“Focusing on Rio involved a lot of travel to both training and competition on the track and the road. There was a lot of training and a lot of travel, and my biggest battle was time juggling. And now I have two children under three, I want to spend more time with my family.”
“Before Rio I had a lot of back problems, and some days I couldn’t lift my little daughter, but that has eased off quite a bit, and it’s great having more time with my family.”
Clifford is a Senior Lecturer in Civil Engineering in NUI Galway and has remained involved with the Irish cycling team with some of his research projects. “I am lucky that I get to marry my two interests, cycling and work. Last week I was helping out with some wind tunnel testing with Cycling Ireland. It’s great to get to remain involved with what’s going on at international level through work.”
Moving away from competition won’t be plain sailing for Clifford – “I’ll miss racing, there’s no question about that. But I won’t miss structured training! I love going off and hammering myself in my own way. There’s nothing like the buzz of racing, I could never perform as much in training as I do in racing, but I don’t miss it.”
Clifford has remained involved with Paralympic sport also and sits on the Paralympics Ireland board as a member of the athlete’s commission – “Hopefully I can act as a good athlete’s voice. It is a positive group, and I’m looking forward to that – it will be a new challenge. It’s a good challenge.”
“I would like to thanks my family, friends, Cycling Ireland, Sport Ireland, Paralympics Ireland and NUI Galway for all their support, and also my club Galway Bay CC.”
“From the first event Eoghan took part in with the National Team it was obvious he was an athlete with a lot to offer the squad both on and off the bike,” said Cycling Ireland Performance Coach Neill Delahaye, “he delivered some incredibly impressive performances over the years and showed time and time again the capacity to put himself in that place of hurt that most successful riders are capable of doing.”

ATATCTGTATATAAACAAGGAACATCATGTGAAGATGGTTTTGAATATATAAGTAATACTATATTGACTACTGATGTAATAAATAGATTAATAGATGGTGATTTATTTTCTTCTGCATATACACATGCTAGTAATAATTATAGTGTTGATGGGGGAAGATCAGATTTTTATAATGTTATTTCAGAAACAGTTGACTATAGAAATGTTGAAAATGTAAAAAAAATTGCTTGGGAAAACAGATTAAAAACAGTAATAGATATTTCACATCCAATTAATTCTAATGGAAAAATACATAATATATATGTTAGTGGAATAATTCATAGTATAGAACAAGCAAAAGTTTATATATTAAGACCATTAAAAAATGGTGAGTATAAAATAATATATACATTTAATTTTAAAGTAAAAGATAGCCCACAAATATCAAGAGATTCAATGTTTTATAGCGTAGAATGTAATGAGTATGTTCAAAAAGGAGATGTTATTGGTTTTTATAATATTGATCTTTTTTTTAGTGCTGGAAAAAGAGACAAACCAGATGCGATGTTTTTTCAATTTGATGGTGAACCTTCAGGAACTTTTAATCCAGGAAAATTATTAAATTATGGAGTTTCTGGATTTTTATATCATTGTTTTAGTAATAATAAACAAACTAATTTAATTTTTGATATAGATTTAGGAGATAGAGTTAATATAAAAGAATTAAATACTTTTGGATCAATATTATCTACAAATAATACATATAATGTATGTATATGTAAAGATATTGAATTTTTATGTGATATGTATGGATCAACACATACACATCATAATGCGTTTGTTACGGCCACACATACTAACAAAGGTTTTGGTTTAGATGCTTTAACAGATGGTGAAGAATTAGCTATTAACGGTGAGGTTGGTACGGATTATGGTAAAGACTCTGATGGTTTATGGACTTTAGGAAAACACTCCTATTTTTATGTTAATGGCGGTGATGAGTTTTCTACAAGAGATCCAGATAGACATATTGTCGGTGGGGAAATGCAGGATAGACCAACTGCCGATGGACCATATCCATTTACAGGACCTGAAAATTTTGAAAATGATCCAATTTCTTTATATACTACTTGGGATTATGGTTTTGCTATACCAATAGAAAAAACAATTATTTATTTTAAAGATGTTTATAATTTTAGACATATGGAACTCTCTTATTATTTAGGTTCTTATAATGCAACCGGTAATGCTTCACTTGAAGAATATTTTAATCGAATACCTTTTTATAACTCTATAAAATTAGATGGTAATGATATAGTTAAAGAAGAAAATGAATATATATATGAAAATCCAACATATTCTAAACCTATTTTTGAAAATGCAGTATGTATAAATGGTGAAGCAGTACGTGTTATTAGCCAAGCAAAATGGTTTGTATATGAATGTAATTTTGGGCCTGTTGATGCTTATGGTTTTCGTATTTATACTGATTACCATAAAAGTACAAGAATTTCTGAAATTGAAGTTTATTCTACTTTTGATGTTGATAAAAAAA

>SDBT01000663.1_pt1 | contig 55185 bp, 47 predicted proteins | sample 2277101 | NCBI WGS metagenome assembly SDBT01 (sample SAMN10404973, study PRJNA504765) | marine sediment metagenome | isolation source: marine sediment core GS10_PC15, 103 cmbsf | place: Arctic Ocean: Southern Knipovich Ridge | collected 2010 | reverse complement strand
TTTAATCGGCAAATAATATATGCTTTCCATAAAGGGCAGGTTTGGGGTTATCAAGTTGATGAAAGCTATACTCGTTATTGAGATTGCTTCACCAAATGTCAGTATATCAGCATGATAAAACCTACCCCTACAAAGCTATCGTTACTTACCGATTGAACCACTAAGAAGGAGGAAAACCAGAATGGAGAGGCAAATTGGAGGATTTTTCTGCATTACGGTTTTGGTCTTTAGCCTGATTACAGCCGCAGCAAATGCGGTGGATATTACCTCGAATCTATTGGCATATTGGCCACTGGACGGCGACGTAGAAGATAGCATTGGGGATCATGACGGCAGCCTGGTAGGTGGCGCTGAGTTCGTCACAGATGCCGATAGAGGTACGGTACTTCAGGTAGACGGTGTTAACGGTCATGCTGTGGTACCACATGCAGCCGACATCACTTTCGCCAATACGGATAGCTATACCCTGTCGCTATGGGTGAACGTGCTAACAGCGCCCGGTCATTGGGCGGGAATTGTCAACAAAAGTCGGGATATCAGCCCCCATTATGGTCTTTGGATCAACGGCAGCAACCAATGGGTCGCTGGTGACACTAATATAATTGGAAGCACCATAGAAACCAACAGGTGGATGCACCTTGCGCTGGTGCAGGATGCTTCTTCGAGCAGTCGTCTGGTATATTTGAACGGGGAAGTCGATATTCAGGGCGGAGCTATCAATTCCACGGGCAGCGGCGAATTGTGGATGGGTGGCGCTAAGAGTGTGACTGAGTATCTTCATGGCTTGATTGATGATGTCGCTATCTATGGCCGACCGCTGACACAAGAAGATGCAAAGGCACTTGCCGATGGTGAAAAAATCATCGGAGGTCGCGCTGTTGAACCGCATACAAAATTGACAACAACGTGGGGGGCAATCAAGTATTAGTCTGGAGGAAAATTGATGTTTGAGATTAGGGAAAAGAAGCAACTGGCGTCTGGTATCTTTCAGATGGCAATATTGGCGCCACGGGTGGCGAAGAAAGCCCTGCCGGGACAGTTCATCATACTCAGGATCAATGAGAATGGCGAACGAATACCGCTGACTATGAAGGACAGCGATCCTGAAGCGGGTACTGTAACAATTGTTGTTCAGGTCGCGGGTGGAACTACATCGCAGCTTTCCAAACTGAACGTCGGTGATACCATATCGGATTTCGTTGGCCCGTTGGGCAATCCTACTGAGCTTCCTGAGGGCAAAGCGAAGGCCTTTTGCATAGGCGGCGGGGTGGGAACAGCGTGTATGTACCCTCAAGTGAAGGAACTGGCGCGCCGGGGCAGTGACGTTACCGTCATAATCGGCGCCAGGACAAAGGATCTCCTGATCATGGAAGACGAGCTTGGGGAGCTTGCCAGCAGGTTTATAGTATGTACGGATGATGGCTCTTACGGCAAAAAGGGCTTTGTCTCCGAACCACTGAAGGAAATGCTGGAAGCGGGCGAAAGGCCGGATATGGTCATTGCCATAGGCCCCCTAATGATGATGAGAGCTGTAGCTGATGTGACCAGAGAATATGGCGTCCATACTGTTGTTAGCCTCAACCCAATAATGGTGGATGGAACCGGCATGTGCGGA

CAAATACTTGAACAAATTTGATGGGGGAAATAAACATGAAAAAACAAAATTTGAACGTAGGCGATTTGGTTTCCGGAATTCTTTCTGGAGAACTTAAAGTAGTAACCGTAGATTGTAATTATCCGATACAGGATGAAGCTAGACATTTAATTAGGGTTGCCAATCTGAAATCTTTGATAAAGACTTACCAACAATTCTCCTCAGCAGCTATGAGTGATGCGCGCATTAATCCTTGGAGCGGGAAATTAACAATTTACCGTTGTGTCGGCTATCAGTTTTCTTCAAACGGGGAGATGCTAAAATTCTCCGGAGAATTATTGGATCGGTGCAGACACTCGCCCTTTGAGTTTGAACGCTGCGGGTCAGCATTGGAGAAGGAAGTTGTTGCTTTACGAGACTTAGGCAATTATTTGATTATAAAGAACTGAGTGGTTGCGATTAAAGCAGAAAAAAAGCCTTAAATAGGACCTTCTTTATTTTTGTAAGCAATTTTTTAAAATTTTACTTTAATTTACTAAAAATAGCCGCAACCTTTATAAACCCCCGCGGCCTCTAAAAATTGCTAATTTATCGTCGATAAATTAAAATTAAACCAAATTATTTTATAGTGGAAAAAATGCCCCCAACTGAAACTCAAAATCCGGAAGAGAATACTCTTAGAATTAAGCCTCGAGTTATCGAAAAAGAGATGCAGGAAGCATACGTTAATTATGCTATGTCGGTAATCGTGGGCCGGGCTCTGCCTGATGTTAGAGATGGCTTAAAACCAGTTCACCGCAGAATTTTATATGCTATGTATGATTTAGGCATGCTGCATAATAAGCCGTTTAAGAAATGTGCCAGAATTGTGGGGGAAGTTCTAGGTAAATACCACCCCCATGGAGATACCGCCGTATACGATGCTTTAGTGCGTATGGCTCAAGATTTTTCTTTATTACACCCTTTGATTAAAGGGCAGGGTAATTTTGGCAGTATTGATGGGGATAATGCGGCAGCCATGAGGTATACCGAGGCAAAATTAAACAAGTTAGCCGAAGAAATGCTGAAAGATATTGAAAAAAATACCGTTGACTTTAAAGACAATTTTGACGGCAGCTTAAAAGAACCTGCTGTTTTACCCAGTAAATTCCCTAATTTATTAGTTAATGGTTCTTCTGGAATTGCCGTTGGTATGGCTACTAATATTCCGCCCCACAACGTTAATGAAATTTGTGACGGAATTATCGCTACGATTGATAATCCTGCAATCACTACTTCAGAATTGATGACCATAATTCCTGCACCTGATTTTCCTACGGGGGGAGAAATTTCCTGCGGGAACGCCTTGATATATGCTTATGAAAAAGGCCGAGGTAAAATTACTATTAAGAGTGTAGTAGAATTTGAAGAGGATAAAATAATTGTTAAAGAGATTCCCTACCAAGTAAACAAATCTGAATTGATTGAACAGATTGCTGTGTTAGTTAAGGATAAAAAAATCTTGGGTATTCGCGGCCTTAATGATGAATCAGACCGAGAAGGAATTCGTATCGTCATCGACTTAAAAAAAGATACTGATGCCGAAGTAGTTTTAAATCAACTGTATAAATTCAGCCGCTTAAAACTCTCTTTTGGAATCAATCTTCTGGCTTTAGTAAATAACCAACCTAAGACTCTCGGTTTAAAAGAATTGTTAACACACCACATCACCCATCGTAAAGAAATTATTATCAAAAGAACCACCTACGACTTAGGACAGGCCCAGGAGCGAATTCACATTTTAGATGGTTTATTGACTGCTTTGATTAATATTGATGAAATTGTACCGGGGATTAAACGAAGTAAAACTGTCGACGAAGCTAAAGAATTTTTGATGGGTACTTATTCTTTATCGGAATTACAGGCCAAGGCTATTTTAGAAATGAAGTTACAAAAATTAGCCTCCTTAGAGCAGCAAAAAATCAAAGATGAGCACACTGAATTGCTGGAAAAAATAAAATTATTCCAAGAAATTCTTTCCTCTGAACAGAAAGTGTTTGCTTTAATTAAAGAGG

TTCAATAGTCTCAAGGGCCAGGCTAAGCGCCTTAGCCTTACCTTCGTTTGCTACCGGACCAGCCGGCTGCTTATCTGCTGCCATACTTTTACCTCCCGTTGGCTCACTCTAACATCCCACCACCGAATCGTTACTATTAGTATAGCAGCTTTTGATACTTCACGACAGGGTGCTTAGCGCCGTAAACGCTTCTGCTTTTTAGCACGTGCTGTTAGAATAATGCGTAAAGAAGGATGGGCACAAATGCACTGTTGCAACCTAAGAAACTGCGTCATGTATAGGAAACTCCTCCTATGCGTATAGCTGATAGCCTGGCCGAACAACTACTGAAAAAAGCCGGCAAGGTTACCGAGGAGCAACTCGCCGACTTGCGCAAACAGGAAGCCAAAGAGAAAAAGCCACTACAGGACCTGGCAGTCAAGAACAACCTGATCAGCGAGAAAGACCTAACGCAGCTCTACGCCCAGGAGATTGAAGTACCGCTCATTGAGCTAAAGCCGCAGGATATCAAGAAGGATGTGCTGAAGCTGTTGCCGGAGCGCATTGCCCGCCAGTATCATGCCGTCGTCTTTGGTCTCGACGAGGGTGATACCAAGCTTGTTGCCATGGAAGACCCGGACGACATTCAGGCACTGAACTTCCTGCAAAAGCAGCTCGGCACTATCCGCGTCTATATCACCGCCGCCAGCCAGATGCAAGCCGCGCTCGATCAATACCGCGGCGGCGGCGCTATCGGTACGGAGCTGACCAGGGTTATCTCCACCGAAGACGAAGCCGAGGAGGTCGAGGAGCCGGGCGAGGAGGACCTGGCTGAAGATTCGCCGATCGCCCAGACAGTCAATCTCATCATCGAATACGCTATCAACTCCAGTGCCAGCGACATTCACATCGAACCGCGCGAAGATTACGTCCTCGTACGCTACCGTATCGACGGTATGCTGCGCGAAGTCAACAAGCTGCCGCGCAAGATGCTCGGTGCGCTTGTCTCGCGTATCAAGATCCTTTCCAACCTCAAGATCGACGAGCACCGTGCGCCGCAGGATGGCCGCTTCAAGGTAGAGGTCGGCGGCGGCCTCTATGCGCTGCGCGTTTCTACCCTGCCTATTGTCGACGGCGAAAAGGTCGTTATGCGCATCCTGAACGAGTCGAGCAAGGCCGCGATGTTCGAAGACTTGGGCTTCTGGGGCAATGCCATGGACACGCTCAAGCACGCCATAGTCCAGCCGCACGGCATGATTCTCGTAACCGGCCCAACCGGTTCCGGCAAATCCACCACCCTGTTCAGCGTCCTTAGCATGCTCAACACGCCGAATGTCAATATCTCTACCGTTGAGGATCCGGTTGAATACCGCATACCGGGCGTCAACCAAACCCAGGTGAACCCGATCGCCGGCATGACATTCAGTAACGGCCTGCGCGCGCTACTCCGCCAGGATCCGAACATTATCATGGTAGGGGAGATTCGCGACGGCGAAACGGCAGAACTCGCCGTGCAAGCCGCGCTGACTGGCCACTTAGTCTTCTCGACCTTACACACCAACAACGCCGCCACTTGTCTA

“Eoghan is a straight talker,” Delahaye added, “he’s great to have in a team, and would probably admit himself that he is his own worst critic. But no matter how tough he was getting it, he always had the right words at the right time for his team mates to encourage them irrespective of circumstances.”
The Paracycling Squad is a progressive unit, and Delahaye highlighted the key role played by Clifford in it – “We work hard on a cohesive team identity and positive team atmosphere within the Paracycling squad, and Eoghan was instrumental in leading the way through his own performances and helping create the conditions within the team that supported and drove the riders to success in Rio 2016.”
“It was a pleasure to have had the opportunity to work with him.”
Congratulating Clifford on his career CEO of Paralympics Ireland Miriam Malone said -
“On behalf of Paralympics Ireland I would like to congratulate Eoghan on a brilliant career and wish him well in his retirement. As a Paralympic cyclist he has truly helped to inspire the next generation and he still has a vital role to play as the chairperson of the Paralympics Ireland Athletes Commission and as a member of the board of Paralympics Ireland.”
Cycling Ireland wish Eoghan Clifford the best in his future endeavours and look forward to working with him on his next chapter.